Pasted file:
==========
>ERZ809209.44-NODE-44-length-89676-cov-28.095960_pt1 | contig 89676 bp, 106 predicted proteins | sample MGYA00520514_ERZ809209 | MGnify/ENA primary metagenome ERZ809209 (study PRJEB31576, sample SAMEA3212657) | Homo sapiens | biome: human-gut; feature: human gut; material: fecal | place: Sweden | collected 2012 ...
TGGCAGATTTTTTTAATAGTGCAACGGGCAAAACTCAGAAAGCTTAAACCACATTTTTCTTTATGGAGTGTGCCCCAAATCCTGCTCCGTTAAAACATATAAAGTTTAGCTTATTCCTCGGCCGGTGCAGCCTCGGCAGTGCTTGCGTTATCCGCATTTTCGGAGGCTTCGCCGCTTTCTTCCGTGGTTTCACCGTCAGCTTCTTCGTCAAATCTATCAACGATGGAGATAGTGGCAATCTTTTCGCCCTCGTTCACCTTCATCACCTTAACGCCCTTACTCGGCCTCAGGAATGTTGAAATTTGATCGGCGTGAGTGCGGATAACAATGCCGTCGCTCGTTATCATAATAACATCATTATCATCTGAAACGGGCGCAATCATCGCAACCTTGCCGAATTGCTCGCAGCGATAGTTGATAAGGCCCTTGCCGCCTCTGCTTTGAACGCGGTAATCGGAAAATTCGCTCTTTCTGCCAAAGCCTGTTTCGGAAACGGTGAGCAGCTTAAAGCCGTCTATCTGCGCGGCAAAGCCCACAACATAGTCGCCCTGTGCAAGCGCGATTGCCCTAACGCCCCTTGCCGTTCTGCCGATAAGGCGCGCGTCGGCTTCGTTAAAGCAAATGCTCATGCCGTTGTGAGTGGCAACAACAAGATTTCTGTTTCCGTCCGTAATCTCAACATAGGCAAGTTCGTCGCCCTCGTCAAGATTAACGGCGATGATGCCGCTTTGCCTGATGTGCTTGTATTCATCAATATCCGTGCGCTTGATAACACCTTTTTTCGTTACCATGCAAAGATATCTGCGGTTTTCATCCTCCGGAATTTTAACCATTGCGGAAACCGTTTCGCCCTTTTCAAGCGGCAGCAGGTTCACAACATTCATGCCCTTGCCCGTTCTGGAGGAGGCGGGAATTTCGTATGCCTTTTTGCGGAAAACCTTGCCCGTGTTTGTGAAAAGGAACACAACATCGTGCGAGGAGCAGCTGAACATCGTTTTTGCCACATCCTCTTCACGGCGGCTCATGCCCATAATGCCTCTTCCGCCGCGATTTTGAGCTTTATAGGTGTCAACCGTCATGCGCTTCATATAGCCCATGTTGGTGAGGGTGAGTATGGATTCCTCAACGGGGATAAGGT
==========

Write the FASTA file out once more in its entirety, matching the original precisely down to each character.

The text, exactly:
>ERZ809209.44-NODE-44-length-89676-cov-28.095960_pt1 | contig 89676 bp, 106 predicted proteins | sample MGYA00520514_ERZ809209 | MGnify/ENA primary metagenome ERZ809209 (study PRJEB31576, sample SAMEA3212657) | Homo sapiens | biome: human-gut; feature: human gut; material: fecal | place: Sweden | collected 2012 ...
TGGCAGATTTTTTTAATAGTGCAACGGGCAAAACTCAGAAAGCTTAAACCACATTTTTCTTTATGGAGTGTGCCCCAAATCCTGCTCCGTTAAAACATATAAAGTTTAGCTTATTCCTCGGCCGGTGCAGCCTCGGCAGTGCTTGCGTTATCCGCATTTTCGGAGGCTTCGCCGCTTTCTTCCGTGGTTTCACCGTCAGCTTCTTCGTCAAATCTATCAACGATGGAGATAGTGGCAATCTTTTCGCCCTCGTTCACCTTCATCACCTTAACGCCCTTACTCGGCCTCAGGAATGTTGAAATTTGATCGGCGTGAGTGCGGATAACAATGCCGTCGCTCGTTATCATAATAACATCATTATCATCTGAAACGGGCGCAATCATCGCAACCTTGCCGAATTGCTCGCAGCGATAGTTGATAAGGCCCTTGCCGCCTCTGCTTTGAACGCGGTAATCGGAAAATTCGCTCTTTCTGCCAAAGCCTGTTTCGGAAACGGTGAGCAGCTTAAAGCCGTCTATCTGCGCGGCAAAGCCCACAACATAGTCGCCCTGTGCAAGCGCGATTGCCCTAACGCCCCTTGCCGTTCTGCCGATAAGGCGCGCGTCGGCTTCGTTAAAGCAAATGCTCATGCCGTTGTGAGTGGCAACAACAAGATTTCTGTTTCCGTCCGTAATCTCAACATAGGCAAGTTCGTCGCCCTCGTCAAGATTAACGGCGATGATGCCGCTTTGCCTGATGTGCTTGTATTCATCAATATCCGTGCGCTTGATAACACCTTTTTTCGTTACCATGCAAAGATATCTGCGGTTTTCATCCTCCGGAATTTTAACCATTGCGGAAACCGTTTCGCCCTTTTCAAGCGGCAGCAGGTTCACAACATTCATGCCCTTGCCCGTTCTGGAGGAGGCGGGAATTTCGTATGCCTTTTTGCGGAAAACCTTGCCCGTGTTTGTGAAAAGGAACACAACATCGTGCGAGGAGCAGCTGAACATCGTTTTTGCCACATCCTCTTCACGGCGGCTCATGCCCATAATGCCTCTTCCGCCGCGATTTTGAGCTTTATAGGTGTCAACCGTCATGCGCTTCATATAGCCCATGTTGGTGAGGGTGAGTATGGATTCCTCAACGGGGATAAGGT